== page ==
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Criminal conviction for CEO years after coal mine explosion

Many people don't realize that workers' compensation insurance contains what is supposed to be a mutually beneficial trade-off for workers and employers. Injured workers can usually expect their injury claims to be paid quickly and efficiently, while employers can protect themselves against the time and expense associated with defending themselves in a lawsuit.

Often, workers' compensation is the "exclusive remedy" for a workplace injury. But there are some instances in which workers may wish to pursue a lawsuit instead - usually because their employer caused the injury through intentional actions or a reckless disregard for safety. In rare cases, employer misconduct leading to injury or death can result in criminal prosecution.

Denver readers may remember news stories about the 2010 explosion at the Upper Big Branch coal mine in West Virginia that left 29 workers dead. The mine had a history of safety violations leading to injury, illness and death. And a subsequent investigation into the catastrophe revealed that Massey Energy, the company in charge of the mine, regularly cut corners and violated mine safety laws.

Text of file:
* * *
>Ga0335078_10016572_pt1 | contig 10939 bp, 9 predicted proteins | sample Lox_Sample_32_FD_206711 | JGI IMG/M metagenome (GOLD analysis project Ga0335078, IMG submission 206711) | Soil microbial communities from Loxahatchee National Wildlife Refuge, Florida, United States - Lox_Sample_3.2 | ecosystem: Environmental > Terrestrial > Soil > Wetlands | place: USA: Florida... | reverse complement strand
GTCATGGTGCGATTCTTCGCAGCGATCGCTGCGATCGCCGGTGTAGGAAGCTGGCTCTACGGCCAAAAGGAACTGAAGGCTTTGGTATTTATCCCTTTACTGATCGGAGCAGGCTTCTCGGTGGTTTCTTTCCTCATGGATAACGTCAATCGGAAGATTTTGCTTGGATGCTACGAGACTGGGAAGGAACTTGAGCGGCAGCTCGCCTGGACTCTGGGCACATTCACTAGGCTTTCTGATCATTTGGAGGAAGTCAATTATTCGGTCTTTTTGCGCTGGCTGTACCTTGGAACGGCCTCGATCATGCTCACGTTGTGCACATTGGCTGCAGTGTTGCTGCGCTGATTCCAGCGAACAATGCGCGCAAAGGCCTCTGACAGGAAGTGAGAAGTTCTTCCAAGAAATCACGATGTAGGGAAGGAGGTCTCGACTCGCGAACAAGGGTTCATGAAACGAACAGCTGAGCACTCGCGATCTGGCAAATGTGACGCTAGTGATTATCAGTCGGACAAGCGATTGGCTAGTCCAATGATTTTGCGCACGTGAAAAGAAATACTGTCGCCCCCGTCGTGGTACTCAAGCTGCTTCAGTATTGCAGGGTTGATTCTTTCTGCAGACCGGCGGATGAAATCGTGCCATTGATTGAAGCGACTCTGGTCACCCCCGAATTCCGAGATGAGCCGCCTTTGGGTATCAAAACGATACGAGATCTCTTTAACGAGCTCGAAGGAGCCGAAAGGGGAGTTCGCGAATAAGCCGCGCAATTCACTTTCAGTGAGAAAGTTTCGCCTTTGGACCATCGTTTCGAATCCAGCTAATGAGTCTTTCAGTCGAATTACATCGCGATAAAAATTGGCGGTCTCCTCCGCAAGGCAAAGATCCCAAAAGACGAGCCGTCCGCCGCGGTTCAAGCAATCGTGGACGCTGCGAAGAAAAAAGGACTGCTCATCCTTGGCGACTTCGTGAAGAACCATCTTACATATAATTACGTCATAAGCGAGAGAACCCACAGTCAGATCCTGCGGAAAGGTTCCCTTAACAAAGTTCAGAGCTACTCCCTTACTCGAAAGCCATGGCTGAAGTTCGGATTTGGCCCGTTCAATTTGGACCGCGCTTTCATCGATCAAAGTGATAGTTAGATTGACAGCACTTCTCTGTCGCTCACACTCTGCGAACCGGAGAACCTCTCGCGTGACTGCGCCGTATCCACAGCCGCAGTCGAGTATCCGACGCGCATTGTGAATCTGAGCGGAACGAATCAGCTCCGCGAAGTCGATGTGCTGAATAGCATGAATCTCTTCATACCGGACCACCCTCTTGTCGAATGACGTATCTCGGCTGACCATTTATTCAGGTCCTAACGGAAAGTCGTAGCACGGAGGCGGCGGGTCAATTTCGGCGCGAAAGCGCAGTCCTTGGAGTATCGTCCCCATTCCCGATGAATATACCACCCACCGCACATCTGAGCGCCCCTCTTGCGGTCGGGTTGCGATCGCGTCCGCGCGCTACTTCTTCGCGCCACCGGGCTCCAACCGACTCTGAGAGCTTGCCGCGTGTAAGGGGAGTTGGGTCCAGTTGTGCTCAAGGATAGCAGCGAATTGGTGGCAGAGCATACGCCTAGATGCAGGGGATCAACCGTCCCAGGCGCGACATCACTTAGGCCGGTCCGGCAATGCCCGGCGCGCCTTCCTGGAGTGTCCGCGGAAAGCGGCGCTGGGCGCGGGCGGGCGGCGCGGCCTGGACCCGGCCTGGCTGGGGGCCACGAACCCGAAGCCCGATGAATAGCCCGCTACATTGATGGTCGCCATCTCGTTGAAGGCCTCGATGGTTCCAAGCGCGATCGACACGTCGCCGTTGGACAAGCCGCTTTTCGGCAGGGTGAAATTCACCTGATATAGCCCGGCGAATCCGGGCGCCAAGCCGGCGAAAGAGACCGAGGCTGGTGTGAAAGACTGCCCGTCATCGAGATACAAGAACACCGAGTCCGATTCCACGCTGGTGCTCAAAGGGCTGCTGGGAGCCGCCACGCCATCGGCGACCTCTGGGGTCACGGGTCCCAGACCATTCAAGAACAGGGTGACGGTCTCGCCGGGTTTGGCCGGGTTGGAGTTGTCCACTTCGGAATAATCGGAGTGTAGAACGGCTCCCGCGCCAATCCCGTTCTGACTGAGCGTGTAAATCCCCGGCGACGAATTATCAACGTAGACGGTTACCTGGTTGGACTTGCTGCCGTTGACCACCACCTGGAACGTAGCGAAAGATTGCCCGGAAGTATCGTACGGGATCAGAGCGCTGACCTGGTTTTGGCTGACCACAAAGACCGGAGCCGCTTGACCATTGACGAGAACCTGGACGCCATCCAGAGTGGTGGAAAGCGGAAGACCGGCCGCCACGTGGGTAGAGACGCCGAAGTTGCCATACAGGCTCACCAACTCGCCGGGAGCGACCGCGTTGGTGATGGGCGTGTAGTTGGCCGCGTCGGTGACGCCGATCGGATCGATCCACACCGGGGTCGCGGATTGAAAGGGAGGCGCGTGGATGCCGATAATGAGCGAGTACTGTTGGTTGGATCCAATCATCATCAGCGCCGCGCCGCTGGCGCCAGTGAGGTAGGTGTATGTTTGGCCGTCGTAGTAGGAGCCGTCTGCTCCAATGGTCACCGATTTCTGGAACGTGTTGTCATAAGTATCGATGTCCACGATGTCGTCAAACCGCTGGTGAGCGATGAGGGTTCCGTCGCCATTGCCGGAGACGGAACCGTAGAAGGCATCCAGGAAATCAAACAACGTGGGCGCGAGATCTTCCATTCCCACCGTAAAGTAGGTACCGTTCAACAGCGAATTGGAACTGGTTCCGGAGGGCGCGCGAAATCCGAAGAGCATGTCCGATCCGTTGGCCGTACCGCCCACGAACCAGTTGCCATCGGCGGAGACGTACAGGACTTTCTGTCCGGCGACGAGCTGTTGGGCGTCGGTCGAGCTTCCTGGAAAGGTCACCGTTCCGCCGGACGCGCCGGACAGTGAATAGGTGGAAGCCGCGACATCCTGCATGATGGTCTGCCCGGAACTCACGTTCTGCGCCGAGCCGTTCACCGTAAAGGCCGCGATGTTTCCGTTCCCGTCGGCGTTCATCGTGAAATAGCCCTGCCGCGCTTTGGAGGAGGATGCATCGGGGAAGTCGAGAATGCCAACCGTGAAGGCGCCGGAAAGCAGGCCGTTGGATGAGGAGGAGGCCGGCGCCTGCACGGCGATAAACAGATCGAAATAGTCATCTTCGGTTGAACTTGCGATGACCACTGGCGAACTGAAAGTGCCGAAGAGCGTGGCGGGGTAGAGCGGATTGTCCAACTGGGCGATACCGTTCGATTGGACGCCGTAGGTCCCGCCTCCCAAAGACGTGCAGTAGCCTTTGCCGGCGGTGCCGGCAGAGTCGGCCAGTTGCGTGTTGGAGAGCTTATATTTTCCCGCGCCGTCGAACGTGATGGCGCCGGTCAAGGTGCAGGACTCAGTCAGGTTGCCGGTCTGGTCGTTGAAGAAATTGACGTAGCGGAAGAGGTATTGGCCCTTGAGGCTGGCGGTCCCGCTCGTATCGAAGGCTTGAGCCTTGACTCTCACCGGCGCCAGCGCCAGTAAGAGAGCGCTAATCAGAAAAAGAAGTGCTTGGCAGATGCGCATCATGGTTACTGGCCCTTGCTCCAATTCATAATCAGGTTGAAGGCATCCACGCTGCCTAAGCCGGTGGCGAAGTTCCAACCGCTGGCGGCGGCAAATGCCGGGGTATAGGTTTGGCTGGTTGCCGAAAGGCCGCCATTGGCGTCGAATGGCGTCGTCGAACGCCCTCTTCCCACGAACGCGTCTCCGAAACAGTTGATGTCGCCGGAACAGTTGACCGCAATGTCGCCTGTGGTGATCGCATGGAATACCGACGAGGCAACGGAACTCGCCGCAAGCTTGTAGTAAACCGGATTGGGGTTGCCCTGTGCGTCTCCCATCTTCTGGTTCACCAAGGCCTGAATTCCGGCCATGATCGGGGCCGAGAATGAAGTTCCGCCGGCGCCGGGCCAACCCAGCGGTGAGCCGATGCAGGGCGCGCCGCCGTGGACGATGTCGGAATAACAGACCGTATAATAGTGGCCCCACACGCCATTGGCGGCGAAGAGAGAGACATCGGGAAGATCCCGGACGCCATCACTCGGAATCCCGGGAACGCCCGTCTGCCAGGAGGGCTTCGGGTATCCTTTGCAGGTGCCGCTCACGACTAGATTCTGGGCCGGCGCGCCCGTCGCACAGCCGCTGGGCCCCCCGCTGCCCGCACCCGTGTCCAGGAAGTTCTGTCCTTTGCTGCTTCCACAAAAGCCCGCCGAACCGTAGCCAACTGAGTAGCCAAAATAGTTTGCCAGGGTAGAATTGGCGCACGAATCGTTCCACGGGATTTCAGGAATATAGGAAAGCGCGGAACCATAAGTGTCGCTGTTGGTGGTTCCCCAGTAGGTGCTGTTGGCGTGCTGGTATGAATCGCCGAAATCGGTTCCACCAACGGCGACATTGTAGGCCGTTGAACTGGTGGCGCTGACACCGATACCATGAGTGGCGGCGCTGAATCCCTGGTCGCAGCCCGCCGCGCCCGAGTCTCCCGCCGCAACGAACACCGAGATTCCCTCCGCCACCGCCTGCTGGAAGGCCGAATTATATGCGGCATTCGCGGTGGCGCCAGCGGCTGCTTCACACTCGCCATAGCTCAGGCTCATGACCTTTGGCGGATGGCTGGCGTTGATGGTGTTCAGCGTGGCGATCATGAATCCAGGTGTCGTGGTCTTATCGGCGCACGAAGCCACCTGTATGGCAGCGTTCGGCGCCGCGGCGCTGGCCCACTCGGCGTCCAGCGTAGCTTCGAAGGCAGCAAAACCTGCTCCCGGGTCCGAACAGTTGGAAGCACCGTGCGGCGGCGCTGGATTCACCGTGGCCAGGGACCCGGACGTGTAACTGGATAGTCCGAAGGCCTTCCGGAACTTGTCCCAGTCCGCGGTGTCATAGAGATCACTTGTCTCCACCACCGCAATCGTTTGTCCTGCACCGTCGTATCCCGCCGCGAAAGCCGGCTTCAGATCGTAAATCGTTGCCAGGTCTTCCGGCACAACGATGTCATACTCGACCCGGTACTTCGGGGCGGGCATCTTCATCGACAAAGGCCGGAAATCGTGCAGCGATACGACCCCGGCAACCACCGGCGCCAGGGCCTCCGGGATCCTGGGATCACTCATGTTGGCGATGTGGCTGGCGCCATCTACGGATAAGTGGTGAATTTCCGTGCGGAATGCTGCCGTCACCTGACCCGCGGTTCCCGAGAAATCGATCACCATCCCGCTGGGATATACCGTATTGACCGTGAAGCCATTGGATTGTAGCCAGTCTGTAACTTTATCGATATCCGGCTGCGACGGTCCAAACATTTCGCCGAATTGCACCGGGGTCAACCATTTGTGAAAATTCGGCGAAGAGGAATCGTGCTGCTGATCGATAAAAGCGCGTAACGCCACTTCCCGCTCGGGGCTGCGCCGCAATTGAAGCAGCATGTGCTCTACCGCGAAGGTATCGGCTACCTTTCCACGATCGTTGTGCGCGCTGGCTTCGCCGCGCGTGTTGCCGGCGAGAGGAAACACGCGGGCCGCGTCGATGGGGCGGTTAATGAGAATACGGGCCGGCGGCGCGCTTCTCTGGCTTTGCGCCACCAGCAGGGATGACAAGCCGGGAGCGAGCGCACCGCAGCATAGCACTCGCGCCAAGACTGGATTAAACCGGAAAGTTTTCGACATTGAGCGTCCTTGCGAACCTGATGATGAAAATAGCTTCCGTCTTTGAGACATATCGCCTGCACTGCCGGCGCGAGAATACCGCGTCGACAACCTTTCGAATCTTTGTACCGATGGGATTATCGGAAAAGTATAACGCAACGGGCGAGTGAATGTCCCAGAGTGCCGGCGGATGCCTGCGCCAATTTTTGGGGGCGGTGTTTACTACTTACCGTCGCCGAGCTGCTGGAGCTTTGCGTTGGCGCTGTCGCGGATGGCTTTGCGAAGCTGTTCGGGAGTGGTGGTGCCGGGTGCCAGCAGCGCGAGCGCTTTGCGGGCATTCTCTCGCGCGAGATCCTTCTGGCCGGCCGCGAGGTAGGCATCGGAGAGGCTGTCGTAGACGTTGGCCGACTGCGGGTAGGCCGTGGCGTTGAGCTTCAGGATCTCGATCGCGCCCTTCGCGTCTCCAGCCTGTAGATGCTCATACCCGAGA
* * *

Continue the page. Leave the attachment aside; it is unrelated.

Earlier this month, the former CEO of Massey Energy, Don Blankenship, was convicted of conspiring to violate safety standards at the UBB mine. When he is sentenced early next year, he faces up to a year in prison and a fine of up to $250,000.

Families of the deceased miners have expressed satisfaction that Blankenship was criminally convicted. However, many likely believe that his potential punishment is far too light.

Some industries and jobs are inherently dangerous. But workers who take such jobs should be able to trust that their employers have taken every reasonable safety precaution to reduce the risks of workplace accidents and injuries. When employers prioritize profits over the health and wellbeing of their workers, catastrophes like this one are a predictable consequence.

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